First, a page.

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Business & Economy

University of Sunderland hails progress on new medical centre of excellence

A university says it is making swift progress on a medical centre of excellence that will train the region’s next generation of healthcare workers.

The University of Sunderland says “work is well underway” on a new cadaveric base.

The hub, when completed, will form part of a newly-established school of medicine.

Bosses say it will also help provide “world-class training” for students across the Faculty of Health Sciences and Wellbeing, and offer learning opportunities for surgeons and surgical trainees already at work across the region.

Debs Patten, professor of anatomy at the university, said the new centre will make a major difference to students’ learning and, ultimately, the healthcare sector.

She said: “We deliver anatomy teaching to a range of healthcare education programmes across the Faculty of Health Sciences and Wellbeing, using a blended approach of virtual dissection, digital and clinical imaging, portable ultrasound and living anatomy, as well as using anatomical models.

“These learning resources are greatly appreciated by our students and staff, but undoubtedly, the inclusion of cadaveric anatomy will be of huge benefit to our institution and indeed the region.



“Anatomy is widely appreciated as being one of the most significant elements of medical education.

“Digital resources are highly effective educational tools but cannot reproduce the variability and complexity of the human body and for this reason, medical students and their educators consider cadaveric anatomy to be the gold standard for anatomy education.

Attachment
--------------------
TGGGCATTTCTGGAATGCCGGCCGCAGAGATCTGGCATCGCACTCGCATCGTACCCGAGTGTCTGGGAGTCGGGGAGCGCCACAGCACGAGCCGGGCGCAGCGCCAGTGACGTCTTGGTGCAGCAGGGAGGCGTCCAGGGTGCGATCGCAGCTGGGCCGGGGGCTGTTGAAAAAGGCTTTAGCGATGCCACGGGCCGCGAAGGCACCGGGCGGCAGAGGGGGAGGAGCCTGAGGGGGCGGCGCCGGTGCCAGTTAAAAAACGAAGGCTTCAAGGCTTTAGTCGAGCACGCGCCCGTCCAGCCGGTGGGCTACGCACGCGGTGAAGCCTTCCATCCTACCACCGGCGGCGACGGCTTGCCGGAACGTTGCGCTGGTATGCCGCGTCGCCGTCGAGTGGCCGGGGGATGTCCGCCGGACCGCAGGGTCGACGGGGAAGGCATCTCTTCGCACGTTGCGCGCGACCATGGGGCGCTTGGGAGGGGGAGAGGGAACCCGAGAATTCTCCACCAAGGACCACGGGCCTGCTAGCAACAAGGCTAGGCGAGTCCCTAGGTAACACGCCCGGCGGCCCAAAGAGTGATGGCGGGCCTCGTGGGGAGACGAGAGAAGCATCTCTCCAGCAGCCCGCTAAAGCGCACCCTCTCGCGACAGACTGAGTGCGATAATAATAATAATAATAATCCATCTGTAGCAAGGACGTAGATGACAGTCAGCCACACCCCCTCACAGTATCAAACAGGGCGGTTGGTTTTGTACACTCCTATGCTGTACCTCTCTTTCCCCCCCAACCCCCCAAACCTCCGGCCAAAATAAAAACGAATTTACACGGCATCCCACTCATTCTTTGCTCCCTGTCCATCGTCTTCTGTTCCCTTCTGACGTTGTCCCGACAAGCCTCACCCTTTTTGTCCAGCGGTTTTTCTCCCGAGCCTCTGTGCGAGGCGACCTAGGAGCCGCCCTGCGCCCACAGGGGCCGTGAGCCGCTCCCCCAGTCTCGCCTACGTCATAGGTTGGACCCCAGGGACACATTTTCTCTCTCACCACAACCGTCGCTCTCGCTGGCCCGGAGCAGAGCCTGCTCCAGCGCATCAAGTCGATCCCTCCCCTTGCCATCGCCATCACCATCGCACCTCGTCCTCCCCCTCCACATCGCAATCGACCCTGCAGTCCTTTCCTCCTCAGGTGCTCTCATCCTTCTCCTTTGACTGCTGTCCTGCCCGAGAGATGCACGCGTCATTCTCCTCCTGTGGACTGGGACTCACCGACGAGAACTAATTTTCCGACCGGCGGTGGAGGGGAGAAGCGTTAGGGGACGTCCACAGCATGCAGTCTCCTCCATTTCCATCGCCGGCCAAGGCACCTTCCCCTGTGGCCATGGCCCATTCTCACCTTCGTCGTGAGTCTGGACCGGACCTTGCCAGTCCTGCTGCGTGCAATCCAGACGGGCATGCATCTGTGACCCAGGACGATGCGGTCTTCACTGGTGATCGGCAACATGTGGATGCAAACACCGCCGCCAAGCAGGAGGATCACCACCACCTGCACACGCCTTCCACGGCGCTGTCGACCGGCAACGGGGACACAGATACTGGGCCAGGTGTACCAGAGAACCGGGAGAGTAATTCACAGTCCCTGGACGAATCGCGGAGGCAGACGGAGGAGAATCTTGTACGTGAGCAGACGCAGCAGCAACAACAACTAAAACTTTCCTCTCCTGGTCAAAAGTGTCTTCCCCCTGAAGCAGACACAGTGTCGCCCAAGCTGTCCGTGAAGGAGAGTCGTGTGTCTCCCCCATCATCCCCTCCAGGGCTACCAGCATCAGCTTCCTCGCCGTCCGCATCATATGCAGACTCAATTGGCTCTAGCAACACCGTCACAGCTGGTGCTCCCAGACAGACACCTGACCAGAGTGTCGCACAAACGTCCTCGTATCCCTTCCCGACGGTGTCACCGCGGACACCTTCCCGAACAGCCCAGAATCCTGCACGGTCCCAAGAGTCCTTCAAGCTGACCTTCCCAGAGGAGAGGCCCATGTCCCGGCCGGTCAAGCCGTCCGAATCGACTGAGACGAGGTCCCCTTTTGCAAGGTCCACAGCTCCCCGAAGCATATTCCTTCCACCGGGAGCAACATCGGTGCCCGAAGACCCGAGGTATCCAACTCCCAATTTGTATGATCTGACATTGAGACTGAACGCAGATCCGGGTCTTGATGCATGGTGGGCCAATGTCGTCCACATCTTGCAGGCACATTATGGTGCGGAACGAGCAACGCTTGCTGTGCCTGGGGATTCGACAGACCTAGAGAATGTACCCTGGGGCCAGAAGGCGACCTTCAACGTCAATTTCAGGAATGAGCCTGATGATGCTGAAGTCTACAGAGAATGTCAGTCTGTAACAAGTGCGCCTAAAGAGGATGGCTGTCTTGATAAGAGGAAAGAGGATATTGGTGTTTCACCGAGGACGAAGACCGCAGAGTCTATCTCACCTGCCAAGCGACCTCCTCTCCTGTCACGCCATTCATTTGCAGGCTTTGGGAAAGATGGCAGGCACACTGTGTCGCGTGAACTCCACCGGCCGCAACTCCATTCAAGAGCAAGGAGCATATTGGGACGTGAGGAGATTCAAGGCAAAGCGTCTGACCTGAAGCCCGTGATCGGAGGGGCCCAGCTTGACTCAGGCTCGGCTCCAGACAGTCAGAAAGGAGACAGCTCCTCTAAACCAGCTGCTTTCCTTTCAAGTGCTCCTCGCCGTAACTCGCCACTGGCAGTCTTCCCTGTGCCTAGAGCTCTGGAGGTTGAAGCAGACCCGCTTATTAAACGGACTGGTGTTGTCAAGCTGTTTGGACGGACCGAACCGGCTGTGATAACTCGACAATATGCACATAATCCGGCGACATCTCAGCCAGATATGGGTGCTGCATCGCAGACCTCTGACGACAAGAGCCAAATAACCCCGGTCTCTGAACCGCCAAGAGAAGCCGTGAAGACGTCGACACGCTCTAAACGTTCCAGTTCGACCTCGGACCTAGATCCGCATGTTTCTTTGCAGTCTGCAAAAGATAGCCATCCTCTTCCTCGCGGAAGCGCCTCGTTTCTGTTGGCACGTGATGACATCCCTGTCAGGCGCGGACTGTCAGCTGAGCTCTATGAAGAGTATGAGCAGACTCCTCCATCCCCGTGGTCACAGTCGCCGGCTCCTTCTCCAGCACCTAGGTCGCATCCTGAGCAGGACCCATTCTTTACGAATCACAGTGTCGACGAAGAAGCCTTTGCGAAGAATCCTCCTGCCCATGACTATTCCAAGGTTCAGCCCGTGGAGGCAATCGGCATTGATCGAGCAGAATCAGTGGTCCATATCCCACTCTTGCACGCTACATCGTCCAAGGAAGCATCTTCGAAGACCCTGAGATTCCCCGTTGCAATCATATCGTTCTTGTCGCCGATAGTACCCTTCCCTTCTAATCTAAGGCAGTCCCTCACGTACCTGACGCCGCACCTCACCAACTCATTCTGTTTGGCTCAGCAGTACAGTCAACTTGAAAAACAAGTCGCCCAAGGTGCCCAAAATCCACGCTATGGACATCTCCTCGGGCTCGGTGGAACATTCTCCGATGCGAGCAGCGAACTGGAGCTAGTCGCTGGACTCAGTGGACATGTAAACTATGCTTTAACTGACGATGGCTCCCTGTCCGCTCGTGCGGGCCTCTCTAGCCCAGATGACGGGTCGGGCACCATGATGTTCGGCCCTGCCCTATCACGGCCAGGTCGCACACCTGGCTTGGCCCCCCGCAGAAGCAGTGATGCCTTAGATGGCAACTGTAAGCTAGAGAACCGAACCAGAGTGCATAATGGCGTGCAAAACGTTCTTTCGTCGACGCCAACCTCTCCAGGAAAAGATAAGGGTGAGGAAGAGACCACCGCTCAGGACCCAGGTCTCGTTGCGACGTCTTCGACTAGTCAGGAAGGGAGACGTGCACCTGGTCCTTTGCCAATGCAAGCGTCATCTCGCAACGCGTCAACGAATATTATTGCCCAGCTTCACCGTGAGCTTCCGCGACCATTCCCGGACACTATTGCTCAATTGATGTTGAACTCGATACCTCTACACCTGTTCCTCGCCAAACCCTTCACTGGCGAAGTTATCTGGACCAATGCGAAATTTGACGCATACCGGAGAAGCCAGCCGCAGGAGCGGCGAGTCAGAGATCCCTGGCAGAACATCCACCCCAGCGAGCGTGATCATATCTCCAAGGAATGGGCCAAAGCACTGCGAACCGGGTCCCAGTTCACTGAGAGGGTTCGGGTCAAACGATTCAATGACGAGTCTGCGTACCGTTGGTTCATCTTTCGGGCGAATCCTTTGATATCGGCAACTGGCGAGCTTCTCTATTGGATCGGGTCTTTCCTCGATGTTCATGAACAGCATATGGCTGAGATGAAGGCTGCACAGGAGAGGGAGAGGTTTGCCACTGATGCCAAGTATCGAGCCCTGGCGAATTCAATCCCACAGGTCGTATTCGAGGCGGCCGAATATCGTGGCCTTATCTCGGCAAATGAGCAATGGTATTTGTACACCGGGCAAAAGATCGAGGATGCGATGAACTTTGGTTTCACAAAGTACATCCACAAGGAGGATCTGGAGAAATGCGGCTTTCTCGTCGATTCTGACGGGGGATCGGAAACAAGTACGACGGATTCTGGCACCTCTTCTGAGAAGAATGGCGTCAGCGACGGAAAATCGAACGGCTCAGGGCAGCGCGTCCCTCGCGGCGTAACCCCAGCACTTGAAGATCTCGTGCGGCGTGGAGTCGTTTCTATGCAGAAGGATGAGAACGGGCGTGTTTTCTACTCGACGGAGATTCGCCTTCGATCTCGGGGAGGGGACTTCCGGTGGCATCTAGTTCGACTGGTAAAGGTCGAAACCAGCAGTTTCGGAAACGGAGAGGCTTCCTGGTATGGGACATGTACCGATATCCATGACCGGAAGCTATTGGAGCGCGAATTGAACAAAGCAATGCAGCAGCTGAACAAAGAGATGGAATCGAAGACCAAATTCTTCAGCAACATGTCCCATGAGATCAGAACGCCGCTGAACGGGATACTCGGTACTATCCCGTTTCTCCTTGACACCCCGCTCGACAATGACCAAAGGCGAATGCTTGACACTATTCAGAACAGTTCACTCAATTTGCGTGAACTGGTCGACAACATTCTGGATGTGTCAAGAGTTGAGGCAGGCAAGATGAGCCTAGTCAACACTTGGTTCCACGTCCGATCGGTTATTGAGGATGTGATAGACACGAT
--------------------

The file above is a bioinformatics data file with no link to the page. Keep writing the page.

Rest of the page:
“Most UK medical students will study cadaveric anatomy – in fact only a handful of UK medical schools do not offer cadaveric anatomy – but cadaveric provision for allied healthcare students is often limited.

“Our facility will offer cadaveric provision for our medical students and our allied healthcare students.”

Debs added the centre will also be used by those on other programmes including paramedicine, physiotherapy and nursing.

The new hub is being created thanks to the help of funding from the Sir James Knott Trust and the Garfield Weston Foundation.

Andrew Bumfrey, associate director of Newcastle’s Space Architects, which designed the new centre, added: “The project provides a great future for the teaching of anatomy.

“The new building will support a range of dedicated, learning environments for staff and students, influencing the education of future generations of doctors, nurses and other key healthcare workers.”